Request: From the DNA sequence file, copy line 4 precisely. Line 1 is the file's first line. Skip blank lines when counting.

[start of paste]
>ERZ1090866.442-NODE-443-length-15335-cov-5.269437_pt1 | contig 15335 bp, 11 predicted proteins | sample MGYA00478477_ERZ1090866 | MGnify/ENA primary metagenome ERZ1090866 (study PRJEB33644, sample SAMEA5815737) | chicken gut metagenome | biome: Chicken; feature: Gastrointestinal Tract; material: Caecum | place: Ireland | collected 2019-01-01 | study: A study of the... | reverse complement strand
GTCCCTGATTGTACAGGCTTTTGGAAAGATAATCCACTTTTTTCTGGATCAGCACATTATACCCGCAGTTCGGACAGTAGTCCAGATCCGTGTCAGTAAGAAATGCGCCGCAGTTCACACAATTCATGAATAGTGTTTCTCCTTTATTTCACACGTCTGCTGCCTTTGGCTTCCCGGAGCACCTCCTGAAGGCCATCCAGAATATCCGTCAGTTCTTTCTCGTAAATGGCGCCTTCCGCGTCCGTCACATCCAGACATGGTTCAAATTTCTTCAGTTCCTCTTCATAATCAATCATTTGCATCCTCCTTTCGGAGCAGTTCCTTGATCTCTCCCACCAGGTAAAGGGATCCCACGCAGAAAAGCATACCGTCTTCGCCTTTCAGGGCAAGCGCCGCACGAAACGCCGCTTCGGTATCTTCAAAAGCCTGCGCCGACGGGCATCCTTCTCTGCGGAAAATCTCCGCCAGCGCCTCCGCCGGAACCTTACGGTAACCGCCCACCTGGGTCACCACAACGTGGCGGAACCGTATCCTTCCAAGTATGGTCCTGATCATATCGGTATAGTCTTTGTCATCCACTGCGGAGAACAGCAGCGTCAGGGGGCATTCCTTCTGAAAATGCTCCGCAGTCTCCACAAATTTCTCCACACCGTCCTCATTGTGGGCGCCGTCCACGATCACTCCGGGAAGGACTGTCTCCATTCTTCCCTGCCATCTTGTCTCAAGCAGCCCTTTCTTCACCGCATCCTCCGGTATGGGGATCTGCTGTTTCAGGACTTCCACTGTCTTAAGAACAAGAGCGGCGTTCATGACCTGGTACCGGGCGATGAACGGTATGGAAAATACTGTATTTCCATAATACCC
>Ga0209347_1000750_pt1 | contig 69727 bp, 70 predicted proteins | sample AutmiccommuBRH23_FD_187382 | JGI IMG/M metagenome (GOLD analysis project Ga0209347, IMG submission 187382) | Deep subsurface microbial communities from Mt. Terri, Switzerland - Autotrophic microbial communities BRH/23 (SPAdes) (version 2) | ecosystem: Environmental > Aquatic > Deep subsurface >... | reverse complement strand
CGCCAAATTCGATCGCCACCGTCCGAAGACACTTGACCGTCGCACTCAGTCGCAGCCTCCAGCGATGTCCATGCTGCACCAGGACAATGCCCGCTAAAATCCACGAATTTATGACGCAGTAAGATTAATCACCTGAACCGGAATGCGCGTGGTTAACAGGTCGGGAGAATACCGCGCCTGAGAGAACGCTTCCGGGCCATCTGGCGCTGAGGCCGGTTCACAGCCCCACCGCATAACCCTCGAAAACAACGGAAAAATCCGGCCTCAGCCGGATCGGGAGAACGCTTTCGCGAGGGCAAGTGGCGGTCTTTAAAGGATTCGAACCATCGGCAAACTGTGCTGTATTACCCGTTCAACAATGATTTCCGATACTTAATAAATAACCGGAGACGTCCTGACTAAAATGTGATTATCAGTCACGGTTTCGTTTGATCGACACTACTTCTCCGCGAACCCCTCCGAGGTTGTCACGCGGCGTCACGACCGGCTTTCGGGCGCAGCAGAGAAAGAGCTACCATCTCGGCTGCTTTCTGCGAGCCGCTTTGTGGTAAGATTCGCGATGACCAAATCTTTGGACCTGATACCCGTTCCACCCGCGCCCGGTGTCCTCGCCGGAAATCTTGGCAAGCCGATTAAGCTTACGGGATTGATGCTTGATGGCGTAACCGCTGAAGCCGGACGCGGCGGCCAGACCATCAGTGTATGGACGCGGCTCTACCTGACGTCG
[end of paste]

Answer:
CGCCAAATTCGATCGCCACCGTCCGAAGACACTTGACCGTCGCACTCAGTCGCAGCCTCCAGCGATGTCCATGCTGCACCAGGACAATGCCCGCTAAAATCCACGAATTTATGACGCAGTAAGATTAATCACCTGAACCGGAATGCGCGTGGTTAACAGGTCGGGAGAATACCGCGCCTGAGAGAACGCTTCCGGGCCATCTGGCGCTGAGGCCGGTTCACAGCCCCACCGCATAACCCTCGAAAACAACGGAAAAATCCGGCCTCAGCCGGATCGGGAGAACGCTTTCGCGAGGGCAAGTGGCGGTCTTTAAAGGATTCGAACCATCGGCAAACTGTGCTGTATTACCCGTTCAACAATGATTTCCGATACTTAATAAATAACCGGAGACGTCCTGACTAAAATGTGATTATCAGTCACGGTTTCGTTTGATCGACACTACTTCTCCGCGAACCCCTCCGAGGTTGTCACGCGGCGTCACGACCGGCTTTCGGGCGCAGCAGAGAAAGAGCTACCATCTCGGCTGCTTTCTGCGAGCCGCTTTGTGGTAAGATTCGCGATGACCAAATCTTTGGACCTGATACCCGTTCCACCCGCGCCCGGTGTCCTCGCCGGAAATCTTGGCAAGCCGATTAAGCTTACGGGATTGATGCTTGATGGCGTAACCGCTGAAGCCGGACGCGGCGGCCAGACCATCAGTGTATGGACGCGGCTCTACCTGACGTCG